```{r front, child="front.Rmd", echo=FALSE}
```
## Dependencies
This document has the following dependencies:
```{r dependencies, warning=FALSE, message=FALSE}
library(IRanges)
```
Use the following commands to install these packages in R.
```{r biocLite, eval=FALSE}
source("http://www.bioconductor.org/biocLite.R")
biocLite(c("IRanges"))
```
## Corrections
Improvements and corrections to this document can be submitted on its [GitHub](https://github.com/kasperdanielhansen/genbioconductor/blob/master/Rmd/IRanges_Basic.Rmd) in its [repository](https://github.com/kasperdanielhansen/genbioconductor).
## Overview
A surprising amount of objects/tasks in computational biology can be formulated in terms of integer intervals, manipulation of integer intervals and overlap of integer intervals.
**Objects**: A transcript (a union of integer intervals), a collection of SNPs (intervals of width 1), transcription factor binding sites, a collection of aligned short reads.
**Tasks**: Which transcription factor binding sites hit the promoter of genes (overlap between two sets of intervals), which SNPs hit a collection of exons, which short reads hit a predetermined set of exons.
`IRanges` are collections of integer intervals. `GRanges` are like `IRanges`, but with an associated chromosome and strand, taking care of some book keeping.
Here we discuss `IRanges`, which provides the foundation for `GRanges`. This package implements (amongst other things) an algebra for handling integer intervals.
## Other Resources
- The vignette titled "An Introduction to IRanges" from the [IRanges webpage](http://bioconductor.org/packages/IRanges).
## Basic IRanges
Specify IRanges by 2 of start, end, width (SEW).
```{r iranges1}
ir1 <- IRanges(start = c(1,3,5), end = c(3,5,7))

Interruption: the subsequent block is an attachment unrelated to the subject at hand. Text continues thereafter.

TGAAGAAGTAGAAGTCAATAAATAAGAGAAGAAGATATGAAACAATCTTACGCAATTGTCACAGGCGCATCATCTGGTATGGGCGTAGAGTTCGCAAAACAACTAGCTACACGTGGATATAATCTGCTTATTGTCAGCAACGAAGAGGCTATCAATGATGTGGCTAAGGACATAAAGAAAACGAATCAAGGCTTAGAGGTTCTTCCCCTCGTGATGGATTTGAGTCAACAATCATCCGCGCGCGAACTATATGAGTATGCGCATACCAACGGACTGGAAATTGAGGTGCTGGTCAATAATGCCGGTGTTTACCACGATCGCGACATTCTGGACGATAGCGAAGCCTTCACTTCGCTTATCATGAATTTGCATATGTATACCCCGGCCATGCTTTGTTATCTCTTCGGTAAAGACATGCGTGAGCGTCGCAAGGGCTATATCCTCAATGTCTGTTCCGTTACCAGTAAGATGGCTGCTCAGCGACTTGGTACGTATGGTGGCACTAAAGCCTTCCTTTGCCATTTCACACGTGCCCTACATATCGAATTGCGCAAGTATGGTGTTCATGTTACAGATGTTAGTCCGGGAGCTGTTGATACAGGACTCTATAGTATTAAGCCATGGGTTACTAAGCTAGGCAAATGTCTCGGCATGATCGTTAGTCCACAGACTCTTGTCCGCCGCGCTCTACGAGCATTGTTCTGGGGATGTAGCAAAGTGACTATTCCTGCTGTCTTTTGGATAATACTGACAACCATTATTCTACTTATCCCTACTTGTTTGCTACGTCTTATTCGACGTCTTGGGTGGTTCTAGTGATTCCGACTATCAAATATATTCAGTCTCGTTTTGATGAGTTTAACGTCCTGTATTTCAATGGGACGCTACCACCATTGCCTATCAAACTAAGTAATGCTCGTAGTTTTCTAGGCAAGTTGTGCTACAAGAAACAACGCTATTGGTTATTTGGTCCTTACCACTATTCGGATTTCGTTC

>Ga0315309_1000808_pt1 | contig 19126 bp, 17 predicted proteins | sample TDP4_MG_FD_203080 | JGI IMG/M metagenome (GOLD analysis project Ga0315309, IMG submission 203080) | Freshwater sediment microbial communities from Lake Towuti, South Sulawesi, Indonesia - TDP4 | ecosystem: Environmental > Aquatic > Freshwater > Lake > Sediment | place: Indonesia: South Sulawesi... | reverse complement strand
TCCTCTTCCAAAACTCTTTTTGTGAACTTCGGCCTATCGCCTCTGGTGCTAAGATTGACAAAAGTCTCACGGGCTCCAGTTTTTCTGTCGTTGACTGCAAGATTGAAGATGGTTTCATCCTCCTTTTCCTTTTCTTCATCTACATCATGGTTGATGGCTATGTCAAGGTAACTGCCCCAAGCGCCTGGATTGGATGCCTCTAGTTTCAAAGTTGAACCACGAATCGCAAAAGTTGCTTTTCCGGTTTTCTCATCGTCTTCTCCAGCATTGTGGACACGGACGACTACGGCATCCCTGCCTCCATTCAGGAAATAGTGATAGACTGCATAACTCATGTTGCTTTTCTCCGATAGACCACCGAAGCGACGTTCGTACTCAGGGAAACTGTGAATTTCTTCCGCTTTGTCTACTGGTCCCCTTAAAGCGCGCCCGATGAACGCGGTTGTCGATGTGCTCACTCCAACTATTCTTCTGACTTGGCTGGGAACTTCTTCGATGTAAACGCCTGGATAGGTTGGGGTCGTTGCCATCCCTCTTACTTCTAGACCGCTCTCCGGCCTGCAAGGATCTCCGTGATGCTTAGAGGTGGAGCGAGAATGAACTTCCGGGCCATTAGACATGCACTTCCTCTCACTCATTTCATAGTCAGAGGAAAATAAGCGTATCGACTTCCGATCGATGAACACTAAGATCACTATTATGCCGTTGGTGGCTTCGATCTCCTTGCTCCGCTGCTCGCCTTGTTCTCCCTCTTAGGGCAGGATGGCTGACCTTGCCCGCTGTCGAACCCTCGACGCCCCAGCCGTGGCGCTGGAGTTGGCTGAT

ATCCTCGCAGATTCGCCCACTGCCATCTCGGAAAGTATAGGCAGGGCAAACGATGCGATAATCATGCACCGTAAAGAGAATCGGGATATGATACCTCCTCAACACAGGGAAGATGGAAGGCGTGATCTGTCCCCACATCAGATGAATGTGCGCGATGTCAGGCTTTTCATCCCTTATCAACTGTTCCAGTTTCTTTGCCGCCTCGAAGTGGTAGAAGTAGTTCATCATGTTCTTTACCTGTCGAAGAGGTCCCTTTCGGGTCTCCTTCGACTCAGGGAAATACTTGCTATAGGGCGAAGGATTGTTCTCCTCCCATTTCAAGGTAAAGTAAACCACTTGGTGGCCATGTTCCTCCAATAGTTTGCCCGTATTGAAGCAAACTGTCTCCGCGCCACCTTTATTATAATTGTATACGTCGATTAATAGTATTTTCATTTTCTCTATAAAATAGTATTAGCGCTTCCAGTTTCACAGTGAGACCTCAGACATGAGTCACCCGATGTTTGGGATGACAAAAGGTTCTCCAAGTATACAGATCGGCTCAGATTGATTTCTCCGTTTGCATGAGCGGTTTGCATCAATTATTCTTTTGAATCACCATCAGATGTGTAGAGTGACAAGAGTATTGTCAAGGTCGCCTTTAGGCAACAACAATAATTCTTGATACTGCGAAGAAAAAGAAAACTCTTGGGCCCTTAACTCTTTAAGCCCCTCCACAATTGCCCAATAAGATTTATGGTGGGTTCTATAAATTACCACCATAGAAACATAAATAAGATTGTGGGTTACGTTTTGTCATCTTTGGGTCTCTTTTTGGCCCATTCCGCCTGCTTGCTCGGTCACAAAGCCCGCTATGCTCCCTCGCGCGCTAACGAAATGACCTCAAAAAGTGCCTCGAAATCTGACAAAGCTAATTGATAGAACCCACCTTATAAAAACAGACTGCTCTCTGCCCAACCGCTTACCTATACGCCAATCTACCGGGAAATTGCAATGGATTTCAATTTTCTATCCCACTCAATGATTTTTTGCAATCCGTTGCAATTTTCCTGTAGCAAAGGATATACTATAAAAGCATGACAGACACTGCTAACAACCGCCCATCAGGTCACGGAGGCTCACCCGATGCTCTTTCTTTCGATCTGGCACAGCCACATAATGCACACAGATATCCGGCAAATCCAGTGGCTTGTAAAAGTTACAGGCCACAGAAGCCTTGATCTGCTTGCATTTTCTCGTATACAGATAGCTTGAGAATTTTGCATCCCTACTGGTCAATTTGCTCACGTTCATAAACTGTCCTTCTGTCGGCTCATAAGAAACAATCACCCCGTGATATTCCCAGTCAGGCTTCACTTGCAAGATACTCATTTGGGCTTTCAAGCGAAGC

ir1
ir2 <- IRanges(start = c(1,3,5), width = 3)
all.equal(ir1, ir2)
```
An `IRanges` consist of separate intervals; each interval is called a range. So `ir1` above contains 3 ranges.
Assessor methods: `start()`, `end()`, `width()` and also replacement methods.
```{r ir_width}
start(ir1)
width(ir2) <- 1
ir2
```
They may have names
```{r ir_names}
names(ir1) <- paste("A", 1:3, sep = "")
ir1
```
They have a single dimension
```{r ir_dim}
dim(ir1)
length(ir1)
```
Because of this, subsetting works like a vector
```{r ir_subset}
ir1[1]
ir1["A1"]
```
Like vectors, you can concatenate two `IRanges` with the `c()` function
```{r concatenate}
c(ir1, ir2)
```
## Normal IRanges
A normal IRanges is a minimal representation of the IRanges viewed as a set. Each integer only occur in a single range and there are as few ranges as possible. In addition, it is ordered. Many functions produce a normal `IRanges`. Created by `reduce()`.
```{r irNormal1, echo=FALSE}
ir <- IRanges(start = c(1,3,7,9), end = c(4,4,8,10))
```
```{r irNormal2, echo=FALSE, fig.height=2, small.mar=TRUE}
plotRanges(ir)
```
```{r irNormal3, echo=FALSE, fig.height=1.75, small.mar=TRUE}
plotRanges(reduce(ir))
```
```{r irNormal4}
ir
reduce(ir)
```
Answers: "Given a set of overlapping exons, which bases belong to an exon?"
## Disjoin
From some perspective, `disjoin()` is the opposite of `reduce()`. An example explains better:
```{r irDisjoin1, eval=FALSE}
disjoin(ir1)
```
```{r irDisjoin2, echo=FALSE, fig.height=2, small.mar=TRUE}
plotRanges(ir)
```
```{r irDisjoin3, echo=FALSE, fig.height=1.75, small.mar=TRUE}
plotRanges(disjoin(ir))
```
Answers: "Give a set of overlapping exons, which bases belong to the same set of exons?"